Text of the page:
G8 leaders have committed to implementing transparent strategies to report pollution levels and energy consumption through the Open Data Charter, signed by all G8 countries this week.
Environmental protection is one of the key targets cited in the charter that can be achieved through the use of open data. This is arguably the most important climate change-related commitment, as under the environmental umbrella comes natural resource use, extractive industries and conflict minerals, positive governance and budget allocation.
The agreement splits data into a number of sectors, two of which are ‘Earth Observation’ and ‘Energy and Environment’. This means that the G8 Leaders have committed to implementing transparent strategies to report pollution levels and energy consumption and other areas of concern in sustainability such as forestry and fishing.
The Open Data Charter will be applied through several streams; local, public sector, regional, national and international. Business will hold an instrumental role in the innovation and implementation of strategy to achieve this.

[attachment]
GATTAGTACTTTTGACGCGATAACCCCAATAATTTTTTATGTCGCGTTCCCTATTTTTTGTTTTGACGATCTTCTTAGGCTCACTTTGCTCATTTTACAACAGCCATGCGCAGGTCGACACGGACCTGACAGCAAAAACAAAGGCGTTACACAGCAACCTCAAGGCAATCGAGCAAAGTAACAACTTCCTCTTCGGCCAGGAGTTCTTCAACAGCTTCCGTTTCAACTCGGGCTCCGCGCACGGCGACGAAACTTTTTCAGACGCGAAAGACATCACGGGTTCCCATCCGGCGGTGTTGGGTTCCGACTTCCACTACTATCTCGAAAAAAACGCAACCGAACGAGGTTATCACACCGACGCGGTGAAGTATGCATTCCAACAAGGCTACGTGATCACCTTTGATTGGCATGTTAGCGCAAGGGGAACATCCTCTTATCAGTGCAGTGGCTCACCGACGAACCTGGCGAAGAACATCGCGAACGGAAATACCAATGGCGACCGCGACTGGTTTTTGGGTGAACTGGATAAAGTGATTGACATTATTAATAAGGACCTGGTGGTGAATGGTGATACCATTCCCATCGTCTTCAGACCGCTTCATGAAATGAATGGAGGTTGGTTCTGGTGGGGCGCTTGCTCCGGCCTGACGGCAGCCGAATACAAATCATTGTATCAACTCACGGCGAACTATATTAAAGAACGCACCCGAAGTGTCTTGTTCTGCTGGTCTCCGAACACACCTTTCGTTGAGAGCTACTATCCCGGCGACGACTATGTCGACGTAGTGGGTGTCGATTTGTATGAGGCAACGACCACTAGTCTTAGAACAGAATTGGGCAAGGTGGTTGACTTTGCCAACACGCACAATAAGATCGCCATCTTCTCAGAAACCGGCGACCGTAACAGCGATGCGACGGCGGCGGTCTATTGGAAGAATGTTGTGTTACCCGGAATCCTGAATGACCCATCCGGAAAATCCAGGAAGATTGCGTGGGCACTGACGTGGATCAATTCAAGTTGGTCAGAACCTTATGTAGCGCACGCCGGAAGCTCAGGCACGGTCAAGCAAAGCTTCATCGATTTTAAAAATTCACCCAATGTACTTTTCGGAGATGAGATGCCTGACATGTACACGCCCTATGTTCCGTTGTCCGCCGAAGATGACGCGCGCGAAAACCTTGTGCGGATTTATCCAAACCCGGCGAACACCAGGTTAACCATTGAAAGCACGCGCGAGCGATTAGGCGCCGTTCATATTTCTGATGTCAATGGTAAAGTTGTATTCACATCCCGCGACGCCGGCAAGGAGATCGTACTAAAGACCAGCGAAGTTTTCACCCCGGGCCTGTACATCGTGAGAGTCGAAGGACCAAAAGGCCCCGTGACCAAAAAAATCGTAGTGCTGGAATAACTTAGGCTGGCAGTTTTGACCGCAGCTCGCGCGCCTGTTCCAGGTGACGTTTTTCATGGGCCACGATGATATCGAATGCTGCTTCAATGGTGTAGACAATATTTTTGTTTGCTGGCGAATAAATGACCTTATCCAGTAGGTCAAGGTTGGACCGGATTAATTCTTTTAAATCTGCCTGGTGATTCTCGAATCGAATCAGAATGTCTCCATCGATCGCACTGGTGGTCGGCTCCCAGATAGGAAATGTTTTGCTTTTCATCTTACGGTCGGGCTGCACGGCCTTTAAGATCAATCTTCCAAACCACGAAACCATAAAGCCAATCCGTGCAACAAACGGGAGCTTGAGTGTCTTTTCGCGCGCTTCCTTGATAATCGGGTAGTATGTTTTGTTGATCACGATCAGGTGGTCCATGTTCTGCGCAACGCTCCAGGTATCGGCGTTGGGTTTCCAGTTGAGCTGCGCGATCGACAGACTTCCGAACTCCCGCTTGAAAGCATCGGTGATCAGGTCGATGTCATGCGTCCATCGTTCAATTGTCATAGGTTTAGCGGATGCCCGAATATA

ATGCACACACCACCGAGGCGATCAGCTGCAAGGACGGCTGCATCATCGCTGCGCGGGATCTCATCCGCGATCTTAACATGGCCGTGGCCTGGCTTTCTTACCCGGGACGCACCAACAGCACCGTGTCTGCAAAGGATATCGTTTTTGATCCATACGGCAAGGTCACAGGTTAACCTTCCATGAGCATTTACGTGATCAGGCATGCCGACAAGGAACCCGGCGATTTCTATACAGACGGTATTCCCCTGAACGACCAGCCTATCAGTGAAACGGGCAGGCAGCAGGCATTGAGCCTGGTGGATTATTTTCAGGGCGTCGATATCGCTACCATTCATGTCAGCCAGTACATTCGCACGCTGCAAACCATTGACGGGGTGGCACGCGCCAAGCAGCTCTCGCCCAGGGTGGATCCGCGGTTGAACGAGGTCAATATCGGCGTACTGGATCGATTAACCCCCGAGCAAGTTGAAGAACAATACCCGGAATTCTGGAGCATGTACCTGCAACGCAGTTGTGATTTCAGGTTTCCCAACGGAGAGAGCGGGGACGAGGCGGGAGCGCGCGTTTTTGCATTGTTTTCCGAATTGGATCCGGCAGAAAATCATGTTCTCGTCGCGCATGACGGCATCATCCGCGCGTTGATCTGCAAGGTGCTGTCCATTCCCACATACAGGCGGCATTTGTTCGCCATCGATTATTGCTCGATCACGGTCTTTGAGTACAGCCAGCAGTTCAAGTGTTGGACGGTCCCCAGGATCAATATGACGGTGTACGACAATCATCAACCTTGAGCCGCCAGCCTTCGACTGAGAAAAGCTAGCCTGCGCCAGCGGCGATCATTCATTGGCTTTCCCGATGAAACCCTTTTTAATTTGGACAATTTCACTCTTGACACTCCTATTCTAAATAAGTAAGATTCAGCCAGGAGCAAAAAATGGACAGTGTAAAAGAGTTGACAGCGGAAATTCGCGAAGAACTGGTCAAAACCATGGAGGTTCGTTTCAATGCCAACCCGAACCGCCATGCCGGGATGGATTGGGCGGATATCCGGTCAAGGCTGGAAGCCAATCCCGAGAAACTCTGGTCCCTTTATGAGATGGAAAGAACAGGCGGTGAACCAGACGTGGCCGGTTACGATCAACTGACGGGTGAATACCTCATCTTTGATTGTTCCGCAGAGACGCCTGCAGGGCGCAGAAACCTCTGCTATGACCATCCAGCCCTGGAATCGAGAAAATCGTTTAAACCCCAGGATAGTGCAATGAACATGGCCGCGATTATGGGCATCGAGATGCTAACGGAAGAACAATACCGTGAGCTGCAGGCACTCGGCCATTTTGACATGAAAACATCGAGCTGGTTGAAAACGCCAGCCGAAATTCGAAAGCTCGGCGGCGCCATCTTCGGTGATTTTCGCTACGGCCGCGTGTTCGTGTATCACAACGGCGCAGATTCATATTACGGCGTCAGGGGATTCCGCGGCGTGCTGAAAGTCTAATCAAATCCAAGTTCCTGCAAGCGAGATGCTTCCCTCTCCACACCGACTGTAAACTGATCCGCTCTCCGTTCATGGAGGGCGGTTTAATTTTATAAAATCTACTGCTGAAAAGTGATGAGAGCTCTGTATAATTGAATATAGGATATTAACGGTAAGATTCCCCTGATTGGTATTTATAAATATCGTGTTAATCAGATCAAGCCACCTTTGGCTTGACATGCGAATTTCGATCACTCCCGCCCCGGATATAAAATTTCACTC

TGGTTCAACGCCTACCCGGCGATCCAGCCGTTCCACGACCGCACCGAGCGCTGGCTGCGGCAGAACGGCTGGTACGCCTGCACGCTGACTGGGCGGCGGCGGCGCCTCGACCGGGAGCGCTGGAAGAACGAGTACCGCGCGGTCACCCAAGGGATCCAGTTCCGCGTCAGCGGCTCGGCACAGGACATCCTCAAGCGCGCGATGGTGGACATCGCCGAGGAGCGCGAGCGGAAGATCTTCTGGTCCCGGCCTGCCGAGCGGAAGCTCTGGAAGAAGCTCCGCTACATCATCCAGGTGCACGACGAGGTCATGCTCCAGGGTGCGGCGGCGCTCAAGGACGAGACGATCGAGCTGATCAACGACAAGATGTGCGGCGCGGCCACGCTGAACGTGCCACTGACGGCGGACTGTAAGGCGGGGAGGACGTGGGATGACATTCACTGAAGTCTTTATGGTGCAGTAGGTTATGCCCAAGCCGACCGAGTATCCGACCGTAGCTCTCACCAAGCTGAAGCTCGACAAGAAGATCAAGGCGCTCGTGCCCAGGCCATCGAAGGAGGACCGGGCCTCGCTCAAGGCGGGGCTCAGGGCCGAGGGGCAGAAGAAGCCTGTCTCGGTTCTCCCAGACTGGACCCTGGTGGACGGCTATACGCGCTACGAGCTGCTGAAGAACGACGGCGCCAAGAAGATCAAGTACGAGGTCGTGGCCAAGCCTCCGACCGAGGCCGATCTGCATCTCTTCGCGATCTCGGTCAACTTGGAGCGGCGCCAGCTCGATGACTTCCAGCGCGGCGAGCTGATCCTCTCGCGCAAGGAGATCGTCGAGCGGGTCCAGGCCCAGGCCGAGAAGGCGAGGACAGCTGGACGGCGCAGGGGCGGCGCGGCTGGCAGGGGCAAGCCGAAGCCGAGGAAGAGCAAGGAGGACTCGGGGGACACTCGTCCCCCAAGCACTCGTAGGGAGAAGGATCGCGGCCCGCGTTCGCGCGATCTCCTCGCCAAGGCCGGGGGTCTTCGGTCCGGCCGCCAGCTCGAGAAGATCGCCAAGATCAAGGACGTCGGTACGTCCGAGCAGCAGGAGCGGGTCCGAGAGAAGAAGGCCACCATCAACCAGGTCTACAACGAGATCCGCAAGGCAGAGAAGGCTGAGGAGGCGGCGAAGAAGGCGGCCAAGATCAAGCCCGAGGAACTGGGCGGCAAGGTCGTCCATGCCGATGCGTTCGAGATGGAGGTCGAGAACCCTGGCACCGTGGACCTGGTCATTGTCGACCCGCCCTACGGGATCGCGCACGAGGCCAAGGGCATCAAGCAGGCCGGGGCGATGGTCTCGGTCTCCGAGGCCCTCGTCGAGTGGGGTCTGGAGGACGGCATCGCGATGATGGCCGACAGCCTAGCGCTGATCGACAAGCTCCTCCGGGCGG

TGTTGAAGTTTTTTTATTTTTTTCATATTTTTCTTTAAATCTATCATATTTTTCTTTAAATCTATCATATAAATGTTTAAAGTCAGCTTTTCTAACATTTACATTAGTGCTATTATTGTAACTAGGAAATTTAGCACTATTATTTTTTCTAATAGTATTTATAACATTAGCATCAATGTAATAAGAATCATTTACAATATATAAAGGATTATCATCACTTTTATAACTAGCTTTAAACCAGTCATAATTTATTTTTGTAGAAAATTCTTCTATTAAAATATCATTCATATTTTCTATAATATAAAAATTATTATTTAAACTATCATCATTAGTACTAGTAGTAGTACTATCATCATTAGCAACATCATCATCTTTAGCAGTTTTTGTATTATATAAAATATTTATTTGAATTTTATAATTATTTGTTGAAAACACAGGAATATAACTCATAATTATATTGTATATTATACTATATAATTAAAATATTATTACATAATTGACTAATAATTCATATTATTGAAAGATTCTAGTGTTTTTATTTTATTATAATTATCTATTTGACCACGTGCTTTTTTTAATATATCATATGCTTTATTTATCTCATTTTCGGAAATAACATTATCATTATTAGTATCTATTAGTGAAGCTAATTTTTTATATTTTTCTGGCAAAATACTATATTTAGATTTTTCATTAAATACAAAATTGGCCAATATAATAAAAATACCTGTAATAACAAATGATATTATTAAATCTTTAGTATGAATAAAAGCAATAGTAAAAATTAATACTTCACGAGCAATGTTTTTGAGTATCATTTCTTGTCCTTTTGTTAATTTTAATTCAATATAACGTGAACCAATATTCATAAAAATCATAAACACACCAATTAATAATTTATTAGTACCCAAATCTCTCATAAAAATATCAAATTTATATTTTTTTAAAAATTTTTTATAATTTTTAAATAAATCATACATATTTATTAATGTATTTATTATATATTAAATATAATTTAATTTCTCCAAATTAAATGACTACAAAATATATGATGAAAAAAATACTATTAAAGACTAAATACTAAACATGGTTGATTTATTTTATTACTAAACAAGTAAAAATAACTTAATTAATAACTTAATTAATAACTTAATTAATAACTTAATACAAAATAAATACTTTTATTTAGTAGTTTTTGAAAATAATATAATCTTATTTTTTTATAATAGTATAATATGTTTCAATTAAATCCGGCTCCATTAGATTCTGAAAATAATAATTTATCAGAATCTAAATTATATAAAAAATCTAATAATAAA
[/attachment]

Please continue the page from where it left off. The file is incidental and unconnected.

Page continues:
The commitment acknowledges that transparency can lead to new insights and innovations, as well as general awareness to improve business practice and governance through the correct use of free information internationally.
Governments will now seek advice from organisations and businesses for the ‘what’s, how’s, and when’s’ of open data.
There are already a large number of organisations concerned with reporting standards, many of which have emerged from business lead international transparency initiatives; but something more concrete will need to be decided upon for the global standard for each sector to ensure validity and comparability.
The most solid statement in the charter laid out the agreement that members would increase the supply of open data on the ‘key functions of the States’; democracy and environment. The countries pledged to identify datasets in these areas by December 2013, with an aim to release them within one year.
In the press conference after discussions had drawn to a close, UK Prime Minister David Cameron said: “I commend the NGOs and charities that have been campaigning for openness and transparency… it is a cause I have long believed in.”
The charter states that open data ‘sits at the heart of a global movement’ and contains the potential to enable greater accountability, efficiency and growth.
June 21st, 2013